Hong Kong unveils record budget deficit to cushion blow from coronavirus, protests

Donny Kwok Hong Kong unveiled a record budget deficit on Wednesday, as it boosted cash handouts to residents and tax concessions for companies to cushion the shock of often-violent protests and the outbreak of a coronavirus on the recession-hit economy.
Hong Kong Financial Secretary Paul Chan is seen on a screen as he delivers his annual budget at the Legislative Council in Hong Kong, China February 26, 2020. REUTERS/Tyrone Siu
Finance Secretary Paul Chan said the Chinese-ruled city recorded its first budget deficit in 15 years in 2019-20, at HK$37.8 billion ($4.85 billion), or about 1.3% of gross domestic product (GDP). He expected deficits for the next five years.
The figure accounted for handouts totaling more than HK$30 billion to mitigate the impact of the protests, which saw activists and police clashing in shopping malls and in the financial district. It also included the HK$30 billion in relief announced in recent weeks to support health authorities, small and medium-sized firms and low-income persons.
The economy has been in recession for at least three quarters and many companies in tourism and retail are struggling to survive as a partial closure of the border reduces visitors to a trickle and keeps residents away from public areas.
“No one could have predicted that social incidents would break out in the middle of the year, which not only hit our economy but also broke our hearts,” Chan told legislators.
“Before we could sort things out, there was an unexpected outbreak of the novel coronavirus disease. Preventing and fighting against the epidemic ... are our top priority.”
For the 2020/21 fiscal year, Chan expected a budget deficit of 4.8% of GDP or HK$139.1 billion, a record value in nominal terms. In 2003-04, when Hong Kong faced a recession caused by an outbreak of the Severe Acute Respiratory Syndrome, the budget deficit reached 5.3% of GDP, according to ANZ analysts.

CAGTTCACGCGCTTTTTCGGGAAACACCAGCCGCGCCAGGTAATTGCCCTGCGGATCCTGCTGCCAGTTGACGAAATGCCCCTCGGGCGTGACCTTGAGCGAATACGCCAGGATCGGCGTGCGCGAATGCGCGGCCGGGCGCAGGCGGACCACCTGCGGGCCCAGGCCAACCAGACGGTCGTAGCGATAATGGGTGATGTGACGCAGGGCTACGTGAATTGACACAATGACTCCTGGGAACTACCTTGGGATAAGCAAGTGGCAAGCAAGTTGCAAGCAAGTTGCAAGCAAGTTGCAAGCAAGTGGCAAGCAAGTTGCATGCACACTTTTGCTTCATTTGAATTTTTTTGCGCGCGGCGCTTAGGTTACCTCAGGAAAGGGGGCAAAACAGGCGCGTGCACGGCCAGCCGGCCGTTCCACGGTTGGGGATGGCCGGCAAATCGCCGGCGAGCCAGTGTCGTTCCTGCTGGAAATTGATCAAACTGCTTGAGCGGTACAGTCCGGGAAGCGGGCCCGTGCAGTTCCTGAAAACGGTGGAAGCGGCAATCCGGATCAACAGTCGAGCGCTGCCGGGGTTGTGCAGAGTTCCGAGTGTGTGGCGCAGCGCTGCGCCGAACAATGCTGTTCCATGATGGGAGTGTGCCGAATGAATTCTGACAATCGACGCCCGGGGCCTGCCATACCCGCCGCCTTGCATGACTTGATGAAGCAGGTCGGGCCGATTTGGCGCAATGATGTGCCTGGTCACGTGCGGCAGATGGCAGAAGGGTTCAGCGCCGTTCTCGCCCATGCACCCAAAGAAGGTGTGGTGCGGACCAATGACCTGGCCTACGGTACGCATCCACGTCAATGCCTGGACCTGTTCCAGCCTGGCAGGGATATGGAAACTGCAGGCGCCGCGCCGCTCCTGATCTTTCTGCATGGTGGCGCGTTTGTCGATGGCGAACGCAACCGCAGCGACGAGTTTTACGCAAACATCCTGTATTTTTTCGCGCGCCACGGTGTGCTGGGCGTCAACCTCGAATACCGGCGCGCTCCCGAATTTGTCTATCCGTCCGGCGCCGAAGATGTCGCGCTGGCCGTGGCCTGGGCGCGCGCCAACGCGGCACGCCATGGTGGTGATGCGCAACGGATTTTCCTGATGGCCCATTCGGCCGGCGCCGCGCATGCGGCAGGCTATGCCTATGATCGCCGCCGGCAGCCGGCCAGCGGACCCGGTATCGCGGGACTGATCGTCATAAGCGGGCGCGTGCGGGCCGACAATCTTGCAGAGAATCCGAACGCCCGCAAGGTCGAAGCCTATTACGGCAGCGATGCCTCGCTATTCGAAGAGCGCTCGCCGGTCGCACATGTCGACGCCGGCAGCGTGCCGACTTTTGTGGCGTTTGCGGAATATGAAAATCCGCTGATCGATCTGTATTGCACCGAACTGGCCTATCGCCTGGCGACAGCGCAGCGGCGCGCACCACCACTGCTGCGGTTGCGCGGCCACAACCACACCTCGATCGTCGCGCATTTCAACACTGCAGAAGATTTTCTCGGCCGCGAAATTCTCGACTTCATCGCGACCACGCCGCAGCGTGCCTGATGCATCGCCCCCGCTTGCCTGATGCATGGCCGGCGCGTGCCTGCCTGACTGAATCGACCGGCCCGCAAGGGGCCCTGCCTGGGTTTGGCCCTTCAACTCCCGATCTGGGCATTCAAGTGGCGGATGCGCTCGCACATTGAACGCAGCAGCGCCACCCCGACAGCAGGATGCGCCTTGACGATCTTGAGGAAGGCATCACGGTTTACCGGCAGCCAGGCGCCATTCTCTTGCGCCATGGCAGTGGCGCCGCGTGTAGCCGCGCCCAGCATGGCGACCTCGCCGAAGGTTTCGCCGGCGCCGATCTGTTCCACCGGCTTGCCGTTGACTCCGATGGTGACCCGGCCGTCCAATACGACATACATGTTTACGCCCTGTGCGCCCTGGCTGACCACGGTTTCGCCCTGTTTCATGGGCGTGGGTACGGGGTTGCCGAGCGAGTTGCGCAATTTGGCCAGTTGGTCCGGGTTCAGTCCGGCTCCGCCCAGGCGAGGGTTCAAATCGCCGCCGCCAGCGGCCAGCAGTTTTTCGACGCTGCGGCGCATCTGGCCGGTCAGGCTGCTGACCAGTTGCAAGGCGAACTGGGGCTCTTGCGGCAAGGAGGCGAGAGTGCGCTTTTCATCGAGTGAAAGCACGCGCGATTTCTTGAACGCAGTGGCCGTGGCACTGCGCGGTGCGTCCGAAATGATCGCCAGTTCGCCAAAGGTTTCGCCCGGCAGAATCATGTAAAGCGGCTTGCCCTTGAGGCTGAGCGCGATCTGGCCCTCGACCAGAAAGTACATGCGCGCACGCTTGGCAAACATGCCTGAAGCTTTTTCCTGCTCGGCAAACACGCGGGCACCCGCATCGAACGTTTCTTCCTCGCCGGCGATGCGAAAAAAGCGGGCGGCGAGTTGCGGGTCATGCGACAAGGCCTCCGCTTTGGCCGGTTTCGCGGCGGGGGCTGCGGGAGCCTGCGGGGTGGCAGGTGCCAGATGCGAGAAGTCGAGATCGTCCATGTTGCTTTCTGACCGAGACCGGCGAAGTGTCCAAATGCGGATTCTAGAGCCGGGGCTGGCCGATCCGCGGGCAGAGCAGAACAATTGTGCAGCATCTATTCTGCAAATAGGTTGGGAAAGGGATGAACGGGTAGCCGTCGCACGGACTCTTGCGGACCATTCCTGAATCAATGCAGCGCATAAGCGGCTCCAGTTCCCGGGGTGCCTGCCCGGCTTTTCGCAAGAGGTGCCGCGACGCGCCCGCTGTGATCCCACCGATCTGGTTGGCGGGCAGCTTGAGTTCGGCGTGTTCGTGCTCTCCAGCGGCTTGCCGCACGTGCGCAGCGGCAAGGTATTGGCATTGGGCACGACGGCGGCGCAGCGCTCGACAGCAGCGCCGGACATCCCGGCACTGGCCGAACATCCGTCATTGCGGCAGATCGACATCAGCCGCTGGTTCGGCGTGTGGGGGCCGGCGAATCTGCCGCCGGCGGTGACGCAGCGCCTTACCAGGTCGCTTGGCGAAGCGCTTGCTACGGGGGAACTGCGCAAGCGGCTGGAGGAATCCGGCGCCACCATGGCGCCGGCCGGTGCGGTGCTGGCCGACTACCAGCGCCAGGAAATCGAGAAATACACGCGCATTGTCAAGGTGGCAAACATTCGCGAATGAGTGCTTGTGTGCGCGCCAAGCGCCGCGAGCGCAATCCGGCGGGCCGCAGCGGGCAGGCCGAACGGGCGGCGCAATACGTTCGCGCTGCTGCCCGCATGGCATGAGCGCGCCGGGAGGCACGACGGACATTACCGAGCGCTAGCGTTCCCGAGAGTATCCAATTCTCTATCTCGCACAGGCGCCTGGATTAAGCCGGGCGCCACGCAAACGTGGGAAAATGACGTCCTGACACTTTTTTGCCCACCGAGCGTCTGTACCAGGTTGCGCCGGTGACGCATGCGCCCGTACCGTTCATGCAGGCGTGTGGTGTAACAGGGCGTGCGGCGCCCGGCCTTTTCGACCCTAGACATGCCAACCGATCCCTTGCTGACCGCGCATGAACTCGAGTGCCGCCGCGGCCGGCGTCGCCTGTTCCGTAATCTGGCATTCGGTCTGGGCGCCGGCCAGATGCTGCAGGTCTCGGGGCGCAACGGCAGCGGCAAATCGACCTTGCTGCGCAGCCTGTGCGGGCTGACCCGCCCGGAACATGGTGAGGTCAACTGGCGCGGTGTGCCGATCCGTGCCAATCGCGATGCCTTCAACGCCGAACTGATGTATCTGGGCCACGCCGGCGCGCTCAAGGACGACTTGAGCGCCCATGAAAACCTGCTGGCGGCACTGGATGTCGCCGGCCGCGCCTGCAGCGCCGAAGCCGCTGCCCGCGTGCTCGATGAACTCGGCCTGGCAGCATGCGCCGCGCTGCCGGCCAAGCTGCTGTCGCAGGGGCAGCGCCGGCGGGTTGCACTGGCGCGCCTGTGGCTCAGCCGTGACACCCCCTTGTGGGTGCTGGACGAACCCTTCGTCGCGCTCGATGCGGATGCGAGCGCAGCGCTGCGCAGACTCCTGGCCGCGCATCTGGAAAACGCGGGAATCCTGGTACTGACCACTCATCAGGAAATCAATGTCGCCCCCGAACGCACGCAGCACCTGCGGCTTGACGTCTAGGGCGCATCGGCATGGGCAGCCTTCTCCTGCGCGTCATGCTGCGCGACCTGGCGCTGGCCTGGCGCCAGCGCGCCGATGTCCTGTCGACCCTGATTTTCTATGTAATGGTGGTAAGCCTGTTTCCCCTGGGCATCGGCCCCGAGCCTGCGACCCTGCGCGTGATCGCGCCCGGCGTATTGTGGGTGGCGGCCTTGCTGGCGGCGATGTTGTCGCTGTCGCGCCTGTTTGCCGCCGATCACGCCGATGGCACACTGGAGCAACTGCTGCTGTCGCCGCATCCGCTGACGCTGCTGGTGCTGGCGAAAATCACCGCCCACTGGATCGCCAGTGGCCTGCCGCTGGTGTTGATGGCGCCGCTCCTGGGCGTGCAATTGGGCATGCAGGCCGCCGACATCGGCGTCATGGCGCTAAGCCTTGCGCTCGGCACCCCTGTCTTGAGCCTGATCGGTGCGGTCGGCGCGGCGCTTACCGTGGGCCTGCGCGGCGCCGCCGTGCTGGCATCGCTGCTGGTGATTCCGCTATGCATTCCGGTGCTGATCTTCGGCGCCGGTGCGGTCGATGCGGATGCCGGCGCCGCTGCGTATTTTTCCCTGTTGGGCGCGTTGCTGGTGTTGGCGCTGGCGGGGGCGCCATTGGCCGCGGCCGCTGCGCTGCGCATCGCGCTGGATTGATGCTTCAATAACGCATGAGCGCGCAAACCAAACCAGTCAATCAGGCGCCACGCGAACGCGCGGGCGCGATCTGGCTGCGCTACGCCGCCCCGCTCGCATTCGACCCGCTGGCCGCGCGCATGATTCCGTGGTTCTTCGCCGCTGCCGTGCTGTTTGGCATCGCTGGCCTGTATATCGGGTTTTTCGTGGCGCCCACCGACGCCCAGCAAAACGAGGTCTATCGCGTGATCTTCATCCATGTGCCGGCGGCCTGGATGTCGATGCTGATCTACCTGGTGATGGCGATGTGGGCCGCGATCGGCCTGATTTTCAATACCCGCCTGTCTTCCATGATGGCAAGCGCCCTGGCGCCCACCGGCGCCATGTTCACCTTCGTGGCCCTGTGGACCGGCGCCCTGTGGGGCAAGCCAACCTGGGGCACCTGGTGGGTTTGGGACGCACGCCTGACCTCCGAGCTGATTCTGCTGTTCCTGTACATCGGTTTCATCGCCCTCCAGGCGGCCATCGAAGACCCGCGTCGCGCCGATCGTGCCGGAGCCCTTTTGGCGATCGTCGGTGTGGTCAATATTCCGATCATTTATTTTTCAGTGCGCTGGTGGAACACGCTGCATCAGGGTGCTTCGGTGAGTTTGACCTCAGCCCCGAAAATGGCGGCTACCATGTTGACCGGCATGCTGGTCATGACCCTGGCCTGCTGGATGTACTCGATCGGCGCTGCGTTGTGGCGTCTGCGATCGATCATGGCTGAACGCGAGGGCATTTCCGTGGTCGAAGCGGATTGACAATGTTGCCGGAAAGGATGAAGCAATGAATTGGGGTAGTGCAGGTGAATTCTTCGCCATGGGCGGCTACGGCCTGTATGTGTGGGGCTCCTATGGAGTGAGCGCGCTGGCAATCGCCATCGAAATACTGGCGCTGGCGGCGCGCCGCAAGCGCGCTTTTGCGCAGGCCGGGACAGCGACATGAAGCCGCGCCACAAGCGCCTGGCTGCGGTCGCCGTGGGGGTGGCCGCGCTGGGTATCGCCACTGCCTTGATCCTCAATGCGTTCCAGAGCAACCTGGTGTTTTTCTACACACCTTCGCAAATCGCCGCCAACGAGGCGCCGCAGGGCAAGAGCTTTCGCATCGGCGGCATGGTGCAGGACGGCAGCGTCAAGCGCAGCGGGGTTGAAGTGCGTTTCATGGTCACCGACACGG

The shortfall, which was larger than most analyst forecasts, accounts for lower revenues, as well as HK$120 billion in further relief measures, largely one-offs, including handouts of HK$10,000 to Hong Kong residents aged over 18, tax breaks for firms and other subsidies.
Hong Kong usually runs balanced budgets or surpluses, since its pegged currency system commits it to fiscal prudence. Its ample fiscal reserves, however, allow it to run annual budget deficits during periods of economic headwinds.
“Although the cash payout scheme involves a huge sum of public money, it is an exceptional measure taken in light of the current unique circumstances and will not, therefore, impose a burden on our long-term fiscal position,” Chan said.
Final GDP data on Wednesday showed the economy contracted 0.3% in October-December from the previous quarter, versus a 0.4% drop in a preliminary estimate and revised 3.0% contraction in July-September.
On an annual basis, the economy shrank 2.9%, in line with the estimate and compared with a revised 2.8% fall in the third quarter. For all 2019, the economy contracted by 1.2%, its first annual decline since 2009.
The first quarter of 2020, when Hong Kong recorded its first coronavirus patients, is expected to be even worse.
Analysts predict the coronavirus will cut 1 or 2 percentage points off first-quarter growth while the contraction for 2020 may be larger than last year’s, depending on the intensity of the outbreak.
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